The Specter of Another Political Murder


By Yossi Alpher

Published July 16, 2004, issue of July 16, 2004.
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The new rabbinic pronouncements, rendered loudly from the bare hilltops of Judea and Samaria, that label Prime Minister Sharon a traitor and that imply — in veiled and barely deniable innuendo — that he could or should or must be murdered, are merely one end of the spectrum of right-wing settler opposition to disengagement. The rest of the spectrum comprises preparations for a massive public protest campaign, enough appeals to the High Court of Justice to paralyze it for years, and a lively debate about just how much violence settlers may legitimately use in fending off soldiers and police who come to remove them.

Israel’s most ideologically committed and politically skilled minority knows it is in a fight for its life. If Sharon succeeds in removing even a single settlement, a fateful precedent will have been set, one that puts Israel on the road to a Jewish and democratic state in part of Eretz Yisrael, rather than a Jewish but nondemocratic state — a mini-South Africa, really — in all of Eretz Yisrael.

The settlers’ success in defeating the Likud referendum early last May merely whetted their appetite for protest. Most of their planned activities are legitimate and legal, even if their objective is morally repugnant to at least 70% of Israelis. But the more violent activities, fomented among a few thousand extremist settlers and their spiritual leaders in places in the West Bank like Yitzhar and Bracha near Nablus and Tapuach near Ariel, are potentially lethal. As the heads of the Israeli security establishment warned July 4, settlers who don’t hesitate to fire into the air when the army comes to dismantle an uninhabited outpost — which has already happened — will eventually fire directly at the soldiers who come to remove them and their families.

Israelis with sharp memories of the Rabin premiership in the early 1990s can only smile and shake their heads at the irony of death threats being directed against Sharon. He was a friend of Rabin’s, but also a bitter political opponent of the Oslo peace process and the champion of the settlements that Rabin sought to delegitimize. While he never threatened Rabin, he did make common cause with the extremist settlers, and he used rhetoric that many understood as portraying the late prime minister as a traitor.

Now it is Sharon who is the target. “All my life I defended Jews, and now I’m being threatened by Jews,” the prime minister lamented last week.

If, heaven forbid, he were to be murdered by a fellow Jew, the assassination of a second Israeli leader seemingly bent on rolling back the settlement movement probably would mark the end of attempts to remove settlements or otherwise restrict Israel’s territorial reach in the West Bank and Gaza. The fanatics would have succeeded once and for all in determining both Israel’s national territorial agenda and its ethno-political nature. The tiny club of tough-minded generals-turned-prime ministers —Yitzhak Rabin, Ehud Barak and now, surprisingly, Ariel Sharon — who have stood up to challenge the settler concept of Jewish destiny would be closed down for good.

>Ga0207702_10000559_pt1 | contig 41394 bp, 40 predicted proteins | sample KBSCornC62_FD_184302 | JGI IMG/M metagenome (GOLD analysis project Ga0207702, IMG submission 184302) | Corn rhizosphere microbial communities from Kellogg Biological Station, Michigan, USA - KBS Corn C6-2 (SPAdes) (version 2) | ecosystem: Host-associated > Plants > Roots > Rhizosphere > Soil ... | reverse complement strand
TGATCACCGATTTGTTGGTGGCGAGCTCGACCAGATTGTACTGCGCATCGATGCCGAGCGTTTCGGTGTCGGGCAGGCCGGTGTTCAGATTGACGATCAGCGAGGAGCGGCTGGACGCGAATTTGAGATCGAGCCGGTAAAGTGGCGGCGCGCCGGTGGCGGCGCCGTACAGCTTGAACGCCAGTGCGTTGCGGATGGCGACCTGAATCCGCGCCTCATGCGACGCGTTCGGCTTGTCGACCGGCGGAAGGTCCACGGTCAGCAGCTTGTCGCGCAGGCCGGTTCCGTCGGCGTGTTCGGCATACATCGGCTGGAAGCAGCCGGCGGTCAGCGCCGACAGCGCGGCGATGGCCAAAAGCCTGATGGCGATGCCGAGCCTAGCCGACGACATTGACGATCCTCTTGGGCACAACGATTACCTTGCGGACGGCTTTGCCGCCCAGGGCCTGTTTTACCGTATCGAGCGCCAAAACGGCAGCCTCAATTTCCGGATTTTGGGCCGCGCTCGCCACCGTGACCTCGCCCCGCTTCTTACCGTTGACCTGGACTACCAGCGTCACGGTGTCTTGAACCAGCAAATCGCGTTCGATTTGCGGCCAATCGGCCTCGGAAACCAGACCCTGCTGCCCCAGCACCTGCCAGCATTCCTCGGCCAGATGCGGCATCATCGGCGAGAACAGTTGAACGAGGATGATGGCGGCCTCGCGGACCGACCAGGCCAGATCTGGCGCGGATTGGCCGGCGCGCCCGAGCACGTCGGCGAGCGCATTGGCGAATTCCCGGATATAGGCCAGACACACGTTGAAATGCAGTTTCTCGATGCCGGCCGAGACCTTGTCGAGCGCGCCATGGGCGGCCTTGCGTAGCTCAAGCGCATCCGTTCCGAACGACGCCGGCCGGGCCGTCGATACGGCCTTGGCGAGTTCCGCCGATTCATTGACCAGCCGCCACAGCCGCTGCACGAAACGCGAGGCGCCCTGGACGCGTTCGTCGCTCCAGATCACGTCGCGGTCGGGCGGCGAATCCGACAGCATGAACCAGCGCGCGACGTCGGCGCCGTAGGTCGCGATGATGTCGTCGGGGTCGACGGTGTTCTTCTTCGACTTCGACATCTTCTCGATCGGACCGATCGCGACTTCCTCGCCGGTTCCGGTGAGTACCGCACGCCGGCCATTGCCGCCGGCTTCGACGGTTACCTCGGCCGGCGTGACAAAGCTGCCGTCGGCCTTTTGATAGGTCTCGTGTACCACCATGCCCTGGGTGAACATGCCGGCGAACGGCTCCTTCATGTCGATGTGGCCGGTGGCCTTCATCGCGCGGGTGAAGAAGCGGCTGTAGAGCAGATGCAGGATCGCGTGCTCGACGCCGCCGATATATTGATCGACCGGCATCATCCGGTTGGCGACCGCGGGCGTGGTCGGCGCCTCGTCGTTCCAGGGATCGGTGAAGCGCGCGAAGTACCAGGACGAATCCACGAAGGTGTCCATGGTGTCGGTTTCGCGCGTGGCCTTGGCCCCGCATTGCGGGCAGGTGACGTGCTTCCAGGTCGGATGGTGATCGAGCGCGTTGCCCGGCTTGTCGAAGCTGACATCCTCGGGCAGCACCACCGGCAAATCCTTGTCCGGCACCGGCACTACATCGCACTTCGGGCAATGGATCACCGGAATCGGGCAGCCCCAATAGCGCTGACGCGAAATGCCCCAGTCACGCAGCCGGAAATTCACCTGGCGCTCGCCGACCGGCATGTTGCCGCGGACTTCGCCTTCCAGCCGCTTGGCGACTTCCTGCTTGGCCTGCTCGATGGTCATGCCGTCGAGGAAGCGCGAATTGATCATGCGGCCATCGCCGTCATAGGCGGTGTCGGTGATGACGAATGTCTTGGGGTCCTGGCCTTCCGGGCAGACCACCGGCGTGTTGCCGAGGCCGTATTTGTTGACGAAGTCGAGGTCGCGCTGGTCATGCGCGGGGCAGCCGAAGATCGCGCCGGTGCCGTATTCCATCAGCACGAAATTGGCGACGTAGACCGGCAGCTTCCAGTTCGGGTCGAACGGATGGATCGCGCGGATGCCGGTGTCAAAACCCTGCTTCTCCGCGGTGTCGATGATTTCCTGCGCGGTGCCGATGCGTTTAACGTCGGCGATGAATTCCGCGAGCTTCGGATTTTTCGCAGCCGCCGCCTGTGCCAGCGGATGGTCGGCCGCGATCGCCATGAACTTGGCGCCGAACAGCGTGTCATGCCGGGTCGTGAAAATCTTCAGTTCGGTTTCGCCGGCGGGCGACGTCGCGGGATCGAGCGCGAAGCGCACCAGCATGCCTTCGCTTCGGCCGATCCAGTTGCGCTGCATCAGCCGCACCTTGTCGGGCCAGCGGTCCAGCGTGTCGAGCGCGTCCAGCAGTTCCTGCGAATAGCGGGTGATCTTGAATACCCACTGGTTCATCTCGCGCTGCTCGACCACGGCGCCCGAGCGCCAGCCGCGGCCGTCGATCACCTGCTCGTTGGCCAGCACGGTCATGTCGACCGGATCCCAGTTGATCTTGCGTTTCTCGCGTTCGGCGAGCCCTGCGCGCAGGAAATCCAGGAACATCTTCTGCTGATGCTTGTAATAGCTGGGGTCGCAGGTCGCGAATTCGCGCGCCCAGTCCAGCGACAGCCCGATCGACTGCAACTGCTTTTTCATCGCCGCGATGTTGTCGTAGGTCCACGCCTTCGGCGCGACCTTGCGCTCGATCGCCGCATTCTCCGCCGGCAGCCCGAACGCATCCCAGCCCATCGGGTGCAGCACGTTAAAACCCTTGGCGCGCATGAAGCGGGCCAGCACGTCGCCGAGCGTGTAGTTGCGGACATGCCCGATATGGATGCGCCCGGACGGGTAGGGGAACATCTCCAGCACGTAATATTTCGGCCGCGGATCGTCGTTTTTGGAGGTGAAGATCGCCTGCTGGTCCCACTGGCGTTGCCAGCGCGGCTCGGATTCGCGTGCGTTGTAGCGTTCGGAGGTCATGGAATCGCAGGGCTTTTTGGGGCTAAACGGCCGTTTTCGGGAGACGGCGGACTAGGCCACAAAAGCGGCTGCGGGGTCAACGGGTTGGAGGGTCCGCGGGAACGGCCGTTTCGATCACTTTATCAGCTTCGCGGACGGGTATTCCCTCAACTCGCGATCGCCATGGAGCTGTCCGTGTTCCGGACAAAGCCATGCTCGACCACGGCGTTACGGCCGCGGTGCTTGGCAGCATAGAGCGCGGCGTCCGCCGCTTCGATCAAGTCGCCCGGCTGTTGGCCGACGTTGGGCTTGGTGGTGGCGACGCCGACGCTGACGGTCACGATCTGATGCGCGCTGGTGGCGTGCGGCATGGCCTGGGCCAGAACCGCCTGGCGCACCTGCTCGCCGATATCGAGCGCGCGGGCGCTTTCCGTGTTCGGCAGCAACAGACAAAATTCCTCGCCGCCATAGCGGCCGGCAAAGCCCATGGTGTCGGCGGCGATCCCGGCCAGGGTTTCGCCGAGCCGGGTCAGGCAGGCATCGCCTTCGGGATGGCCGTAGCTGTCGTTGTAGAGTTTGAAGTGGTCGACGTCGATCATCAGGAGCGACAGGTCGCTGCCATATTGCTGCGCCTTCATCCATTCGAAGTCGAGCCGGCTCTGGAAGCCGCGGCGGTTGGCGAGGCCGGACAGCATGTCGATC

Why aren’t the rabbis and settlers who threaten violence and murder against their fellow Jews — or for that matter, against anybody — in jail? Why can Rabbi Avigdor Nebenzahl, rabbi of Jerusalem’s Old City and scion of a distinguished Zionist family, go to the illegal Givat HaRoeh outpost on June 29 and pronounce “din rodef” — a rabbinic verdict of “pursuer,” pronounced against someone who threatens another’s life and considered tantamount to a death sentence — upon anyone who delivers parts of Eretz Yisrael to the goyim, and get away with it? How can Uri Elitzur, a settler from Ofra who administered prime minister Benjamin Netanyahu’s office in the late 1990s, openly advocate two weeks ago that settlers use violence against soldiers and police who seek to remove them, and not even be interrogated?

Because not only do the inciters’ fellow ideological settlers condone their remarks — even as they tut-tut about avoiding the kind of fraternal strife that brought down the Second Temple — but the pragmatic secular mainstream seemingly fears to touch the extremists, ostensibly lest it trigger the very escalation of violence that is already being visited upon its leaders. The courts and legal experts prevaricate about the need to preserve free speech. Left-wing extremists don’t go after right-wing extremists because, our opinion surveys unanimously tell us, Israeli right wingers are five times more likely than those on the left to invoke violence as a means of advancing political ends. Finally, virtually everyone on the political, legal and security scene seems to back off when it is a rabbi who is invoking religious law to justify political murder.

Thus it was during the fateful months that led up to the Rabin assassination. Thus it was during the investigation that followed the assassination. Thus it appears to be now — until the next assassination.

Yossi Alpher, a former director of the Jaffee Center for Strategic Studies and former senior adviser to Prime Minister Ehud Barak, is co-editor of and bitterlemons-

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